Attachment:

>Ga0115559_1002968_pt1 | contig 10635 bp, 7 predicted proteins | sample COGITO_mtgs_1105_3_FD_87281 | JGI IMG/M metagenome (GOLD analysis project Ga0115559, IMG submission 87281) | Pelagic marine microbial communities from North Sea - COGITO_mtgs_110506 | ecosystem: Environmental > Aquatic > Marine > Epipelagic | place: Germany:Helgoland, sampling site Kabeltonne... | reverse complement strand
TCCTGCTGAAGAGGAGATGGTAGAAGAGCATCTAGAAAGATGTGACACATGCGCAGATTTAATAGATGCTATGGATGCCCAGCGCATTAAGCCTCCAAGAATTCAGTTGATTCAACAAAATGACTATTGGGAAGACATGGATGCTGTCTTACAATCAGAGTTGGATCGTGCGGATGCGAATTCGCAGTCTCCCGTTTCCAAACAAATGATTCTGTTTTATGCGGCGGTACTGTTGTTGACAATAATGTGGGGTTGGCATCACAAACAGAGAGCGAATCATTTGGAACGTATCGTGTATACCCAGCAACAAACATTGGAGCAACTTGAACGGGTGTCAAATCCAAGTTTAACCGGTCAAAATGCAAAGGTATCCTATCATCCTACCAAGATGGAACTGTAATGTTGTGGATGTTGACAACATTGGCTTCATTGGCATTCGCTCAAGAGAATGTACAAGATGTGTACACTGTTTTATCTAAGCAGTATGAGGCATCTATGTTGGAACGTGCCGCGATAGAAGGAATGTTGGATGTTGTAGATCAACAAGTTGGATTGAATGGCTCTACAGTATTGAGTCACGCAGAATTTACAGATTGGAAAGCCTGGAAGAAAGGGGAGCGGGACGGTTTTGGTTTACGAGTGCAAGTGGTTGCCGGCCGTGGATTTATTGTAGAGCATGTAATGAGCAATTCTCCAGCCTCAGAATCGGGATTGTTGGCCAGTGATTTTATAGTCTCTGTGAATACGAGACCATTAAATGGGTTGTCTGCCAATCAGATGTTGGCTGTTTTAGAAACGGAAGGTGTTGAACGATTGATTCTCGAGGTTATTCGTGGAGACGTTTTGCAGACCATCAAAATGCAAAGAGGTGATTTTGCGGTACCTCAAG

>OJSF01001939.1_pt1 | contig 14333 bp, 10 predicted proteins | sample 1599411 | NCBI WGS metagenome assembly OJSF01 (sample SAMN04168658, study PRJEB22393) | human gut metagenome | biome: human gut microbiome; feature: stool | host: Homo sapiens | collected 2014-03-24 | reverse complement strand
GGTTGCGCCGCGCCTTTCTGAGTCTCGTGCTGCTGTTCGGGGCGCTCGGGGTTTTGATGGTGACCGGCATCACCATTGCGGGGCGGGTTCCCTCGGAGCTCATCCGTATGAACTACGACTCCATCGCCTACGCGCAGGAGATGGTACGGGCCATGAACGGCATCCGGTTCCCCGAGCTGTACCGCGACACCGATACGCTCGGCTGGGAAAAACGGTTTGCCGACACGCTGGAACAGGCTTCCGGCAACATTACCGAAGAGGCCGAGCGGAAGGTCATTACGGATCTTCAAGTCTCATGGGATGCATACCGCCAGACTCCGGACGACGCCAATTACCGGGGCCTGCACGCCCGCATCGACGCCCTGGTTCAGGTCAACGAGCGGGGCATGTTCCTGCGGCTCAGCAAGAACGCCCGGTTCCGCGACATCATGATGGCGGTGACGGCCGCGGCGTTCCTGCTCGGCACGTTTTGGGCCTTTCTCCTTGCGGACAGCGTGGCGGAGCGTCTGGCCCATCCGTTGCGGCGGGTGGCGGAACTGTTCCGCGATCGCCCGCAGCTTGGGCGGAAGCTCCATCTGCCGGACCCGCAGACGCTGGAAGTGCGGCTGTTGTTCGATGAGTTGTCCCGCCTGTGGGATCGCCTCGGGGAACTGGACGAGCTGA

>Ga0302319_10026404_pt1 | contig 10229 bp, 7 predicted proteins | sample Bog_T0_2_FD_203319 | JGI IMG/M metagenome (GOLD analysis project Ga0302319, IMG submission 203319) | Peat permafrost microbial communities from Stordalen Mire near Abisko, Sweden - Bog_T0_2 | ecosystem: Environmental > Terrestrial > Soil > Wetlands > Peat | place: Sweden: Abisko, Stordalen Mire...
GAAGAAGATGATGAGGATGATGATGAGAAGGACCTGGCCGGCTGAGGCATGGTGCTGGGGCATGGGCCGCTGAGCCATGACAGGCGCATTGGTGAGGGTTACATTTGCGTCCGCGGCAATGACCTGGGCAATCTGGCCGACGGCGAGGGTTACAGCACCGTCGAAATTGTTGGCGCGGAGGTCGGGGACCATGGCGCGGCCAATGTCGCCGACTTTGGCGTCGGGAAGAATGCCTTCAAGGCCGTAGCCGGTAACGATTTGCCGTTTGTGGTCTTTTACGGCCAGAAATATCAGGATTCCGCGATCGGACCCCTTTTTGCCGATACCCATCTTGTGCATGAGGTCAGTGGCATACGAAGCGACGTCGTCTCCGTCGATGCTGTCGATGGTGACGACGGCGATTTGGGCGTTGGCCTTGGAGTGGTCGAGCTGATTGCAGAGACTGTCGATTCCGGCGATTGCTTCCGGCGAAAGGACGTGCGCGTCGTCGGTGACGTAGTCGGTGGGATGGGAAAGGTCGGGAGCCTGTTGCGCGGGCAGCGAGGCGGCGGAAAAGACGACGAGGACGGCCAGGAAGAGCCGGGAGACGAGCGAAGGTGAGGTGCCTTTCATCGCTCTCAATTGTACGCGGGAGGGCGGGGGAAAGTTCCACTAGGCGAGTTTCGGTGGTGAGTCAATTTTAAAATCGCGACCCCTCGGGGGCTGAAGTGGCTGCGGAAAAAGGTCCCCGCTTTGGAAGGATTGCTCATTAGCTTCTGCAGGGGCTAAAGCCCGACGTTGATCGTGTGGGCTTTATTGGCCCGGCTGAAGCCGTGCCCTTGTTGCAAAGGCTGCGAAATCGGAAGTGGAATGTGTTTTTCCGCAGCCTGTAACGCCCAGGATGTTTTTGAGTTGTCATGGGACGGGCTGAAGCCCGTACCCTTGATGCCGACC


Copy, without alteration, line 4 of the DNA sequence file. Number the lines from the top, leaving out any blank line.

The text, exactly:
GGTTGCGCCGCGCCTTTCTGAGTCTCGTGCTGCTGTTCGGGGCGCTCGGGGTTTTGATGGTGACCGGCATCACCATTGCGGGGCGGGTTCCCTCGGAGCTCATCCGTATGAACTACGACTCCATCGCCTACGCGCAGGAGATGGTACGGGCCATGAACGGCATCCGGTTCCCCGAGCTGTACCGCGACACCGATACGCTCGGCTGGGAAAAACGGTTTGCCGACACGCTGGAACAGGCTTCCGGCAACATTACCGAAGAGGCCGAGCGGAAGGTCATTACGGATCTTCAAGTCTCATGGGATGCATACCGCCAGACTCCGGACGACGCCAATTACCGGGGCCTGCACGCCCGCATCGACGCCCTGGTTCAGGTCAACGAGCGGGGCATGTTCCTGCGGCTCAGCAAGAACGCCCGGTTCCGCGACATCATGATGGCGGTGACGGCCGCGGCGTTCCTGCTCGGCACGTTTTGGGCCTTTCTCCTTGCGGACAGCGTGGCGGAGCGTCTGGCCCATCCGTTGCGGCGGGTGGCGGAACTGTTCCGCGATCGCCCGCAGCTTGGGCGGAAGCTCCATCTGCCGGACCCGCAGACGCTGGAAGTGCGGCTGTTGTTCGATGAGTTGTCCCGCCTGTGGGATCGCCTCGGGGAACTGGACGAGCTGA